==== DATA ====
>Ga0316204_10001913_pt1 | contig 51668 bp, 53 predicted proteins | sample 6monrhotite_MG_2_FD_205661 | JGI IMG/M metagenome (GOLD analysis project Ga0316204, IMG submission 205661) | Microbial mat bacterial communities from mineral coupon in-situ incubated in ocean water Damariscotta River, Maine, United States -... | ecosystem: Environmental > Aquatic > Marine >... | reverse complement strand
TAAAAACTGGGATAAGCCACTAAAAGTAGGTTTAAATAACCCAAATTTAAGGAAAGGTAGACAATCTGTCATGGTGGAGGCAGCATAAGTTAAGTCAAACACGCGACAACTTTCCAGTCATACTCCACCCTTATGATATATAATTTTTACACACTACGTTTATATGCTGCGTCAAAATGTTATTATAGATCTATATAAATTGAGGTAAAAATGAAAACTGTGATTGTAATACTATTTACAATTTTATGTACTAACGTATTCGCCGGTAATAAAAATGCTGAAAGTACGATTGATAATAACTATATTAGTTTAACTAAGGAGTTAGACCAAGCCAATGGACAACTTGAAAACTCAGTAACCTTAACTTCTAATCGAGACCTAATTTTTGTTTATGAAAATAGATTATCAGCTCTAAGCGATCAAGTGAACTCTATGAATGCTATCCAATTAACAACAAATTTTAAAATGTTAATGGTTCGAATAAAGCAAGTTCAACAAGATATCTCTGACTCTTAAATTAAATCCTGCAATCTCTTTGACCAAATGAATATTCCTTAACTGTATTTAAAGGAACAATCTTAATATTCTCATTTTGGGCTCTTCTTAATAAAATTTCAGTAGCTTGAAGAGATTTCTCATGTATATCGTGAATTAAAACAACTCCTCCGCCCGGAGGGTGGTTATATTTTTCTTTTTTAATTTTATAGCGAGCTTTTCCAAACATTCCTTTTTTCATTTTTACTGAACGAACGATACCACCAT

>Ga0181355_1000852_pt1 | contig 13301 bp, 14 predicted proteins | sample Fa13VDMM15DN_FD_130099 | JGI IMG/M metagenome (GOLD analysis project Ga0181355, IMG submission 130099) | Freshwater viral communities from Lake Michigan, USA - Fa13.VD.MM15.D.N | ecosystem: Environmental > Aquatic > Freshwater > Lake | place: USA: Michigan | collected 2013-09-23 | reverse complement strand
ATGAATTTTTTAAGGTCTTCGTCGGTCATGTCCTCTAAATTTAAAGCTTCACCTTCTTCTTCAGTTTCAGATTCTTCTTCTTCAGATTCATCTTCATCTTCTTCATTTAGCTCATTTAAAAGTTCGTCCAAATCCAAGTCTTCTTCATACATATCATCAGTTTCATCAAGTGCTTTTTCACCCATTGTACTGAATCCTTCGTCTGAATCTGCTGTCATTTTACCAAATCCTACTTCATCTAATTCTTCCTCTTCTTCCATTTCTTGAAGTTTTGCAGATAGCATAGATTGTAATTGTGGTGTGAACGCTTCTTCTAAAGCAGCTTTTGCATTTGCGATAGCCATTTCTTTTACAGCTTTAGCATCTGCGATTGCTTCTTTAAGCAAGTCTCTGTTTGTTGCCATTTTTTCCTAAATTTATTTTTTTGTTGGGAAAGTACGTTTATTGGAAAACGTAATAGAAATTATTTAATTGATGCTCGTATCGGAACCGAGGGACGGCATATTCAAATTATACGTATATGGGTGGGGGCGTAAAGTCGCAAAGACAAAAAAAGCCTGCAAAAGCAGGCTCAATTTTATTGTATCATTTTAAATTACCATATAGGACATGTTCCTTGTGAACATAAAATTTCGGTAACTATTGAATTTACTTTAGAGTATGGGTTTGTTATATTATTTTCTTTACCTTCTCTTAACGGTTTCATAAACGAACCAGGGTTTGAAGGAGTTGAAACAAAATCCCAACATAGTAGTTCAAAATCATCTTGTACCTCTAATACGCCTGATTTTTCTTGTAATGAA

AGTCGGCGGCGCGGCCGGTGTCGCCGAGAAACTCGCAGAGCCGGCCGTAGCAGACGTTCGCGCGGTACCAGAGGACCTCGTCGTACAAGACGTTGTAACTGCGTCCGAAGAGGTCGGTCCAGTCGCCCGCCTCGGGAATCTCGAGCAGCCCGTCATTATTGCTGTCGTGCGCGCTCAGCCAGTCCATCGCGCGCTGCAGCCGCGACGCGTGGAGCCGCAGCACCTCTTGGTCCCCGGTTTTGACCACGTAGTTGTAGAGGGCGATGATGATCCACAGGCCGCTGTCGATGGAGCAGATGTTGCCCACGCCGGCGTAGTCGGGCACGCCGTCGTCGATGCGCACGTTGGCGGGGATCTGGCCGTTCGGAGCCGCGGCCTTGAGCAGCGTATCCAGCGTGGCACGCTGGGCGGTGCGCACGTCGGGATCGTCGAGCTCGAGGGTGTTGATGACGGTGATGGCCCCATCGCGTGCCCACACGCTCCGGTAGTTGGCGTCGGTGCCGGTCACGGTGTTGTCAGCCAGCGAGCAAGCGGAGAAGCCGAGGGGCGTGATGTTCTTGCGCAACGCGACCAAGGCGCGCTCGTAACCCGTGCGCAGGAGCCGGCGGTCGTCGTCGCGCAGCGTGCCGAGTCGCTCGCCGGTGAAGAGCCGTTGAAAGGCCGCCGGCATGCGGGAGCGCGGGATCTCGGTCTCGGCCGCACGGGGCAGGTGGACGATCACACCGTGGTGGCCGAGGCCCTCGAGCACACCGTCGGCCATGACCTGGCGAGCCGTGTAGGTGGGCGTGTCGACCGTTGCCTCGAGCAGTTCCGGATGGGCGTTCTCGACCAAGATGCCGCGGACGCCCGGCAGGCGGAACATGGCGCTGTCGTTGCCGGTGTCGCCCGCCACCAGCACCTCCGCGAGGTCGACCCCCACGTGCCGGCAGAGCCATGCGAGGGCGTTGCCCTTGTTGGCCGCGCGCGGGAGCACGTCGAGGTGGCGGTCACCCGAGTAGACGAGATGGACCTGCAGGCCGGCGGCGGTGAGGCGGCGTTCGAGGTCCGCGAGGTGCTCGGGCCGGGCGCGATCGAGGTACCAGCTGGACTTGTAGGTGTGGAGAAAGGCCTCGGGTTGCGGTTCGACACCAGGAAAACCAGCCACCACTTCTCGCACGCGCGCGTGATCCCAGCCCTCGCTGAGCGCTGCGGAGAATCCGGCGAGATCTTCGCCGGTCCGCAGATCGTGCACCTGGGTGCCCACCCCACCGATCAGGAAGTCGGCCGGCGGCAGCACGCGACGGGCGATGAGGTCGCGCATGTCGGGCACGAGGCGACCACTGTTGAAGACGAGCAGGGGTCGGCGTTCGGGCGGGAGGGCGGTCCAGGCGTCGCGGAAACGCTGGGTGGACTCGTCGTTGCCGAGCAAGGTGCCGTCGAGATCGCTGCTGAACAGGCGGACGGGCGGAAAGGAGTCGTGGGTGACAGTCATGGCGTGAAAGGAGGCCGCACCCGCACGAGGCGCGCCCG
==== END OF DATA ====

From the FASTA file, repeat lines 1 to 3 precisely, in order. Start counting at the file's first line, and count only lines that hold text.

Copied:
>Ga0316204_10001913_pt1 | contig 51668 bp, 53 predicted proteins | sample 6monrhotite_MG_2_FD_205661 | JGI IMG/M metagenome (GOLD analysis project Ga0316204, IMG submission 205661) | Microbial mat bacterial communities from mineral coupon in-situ incubated in ocean water Damariscotta River, Maine, United States -... | ecosystem: Environmental > Aquatic > Marine >... | reverse complement strand
TAAAAACTGGGATAAGCCACTAAAAGTAGGTTTAAATAACCCAAATTTAAGGAAAGGTAGACAATCTGTCATGGTGGAGGCAGCATAAGTTAAGTCAAACACGCGACAACTTTCCAGTCATACTCCACCCTTATGATATATAATTTTTACACACTACGTTTATATGCTGCGTCAAAATGTTATTATAGATCTATATAAATTGAGGTAAAAATGAAAACTGTGATTGTAATACTATTTACAATTTTATGTACTAACGTATTCGCCGGTAATAAAAATGCTGAAAGTACGATTGATAATAACTATATTAGTTTAACTAAGGAGTTAGACCAAGCCAATGGACAACTTGAAAACTCAGTAACCTTAACTTCTAATCGAGACCTAATTTTTGTTTATGAAAATAGATTATCAGCTCTAAGCGATCAAGTGAACTCTATGAATGCTATCCAATTAACAACAAATTTTAAAATGTTAATGGTTCGAATAAAGCAAGTTCAACAAGATATCTCTGACTCTTAAATTAAATCCTGCAATCTCTTTGACCAAATGAATATTCCTTAACTGTATTTAAAGGAACAATCTTAATATTCTCATTTTGGGCTCTTCTTAATAAAATTTCAGTAGCTTGAAGAGATTTCTCATGTATATCGTGAATTAAAACAACTCCTCCGCCCGGAGGGTGGTTATATTTTTCTTTTTTAATTTTATAGCGAGCTTTTCCAAACATTCCTTTTTTCATTTTTACTGAACGAACGATACCACCAT

>Ga0181355_1000852_pt1 | contig 13301 bp, 14 predicted proteins | sample Fa13VDMM15DN_FD_130099 | JGI IMG/M metagenome (GOLD analysis project Ga0181355, IMG submission 130099) | Freshwater viral communities from Lake Michigan, USA - Fa13.VD.MM15.D.N | ecosystem: Environmental > Aquatic > Freshwater > Lake | place: USA: Michigan | collected 2013-09-23 | reverse complement strand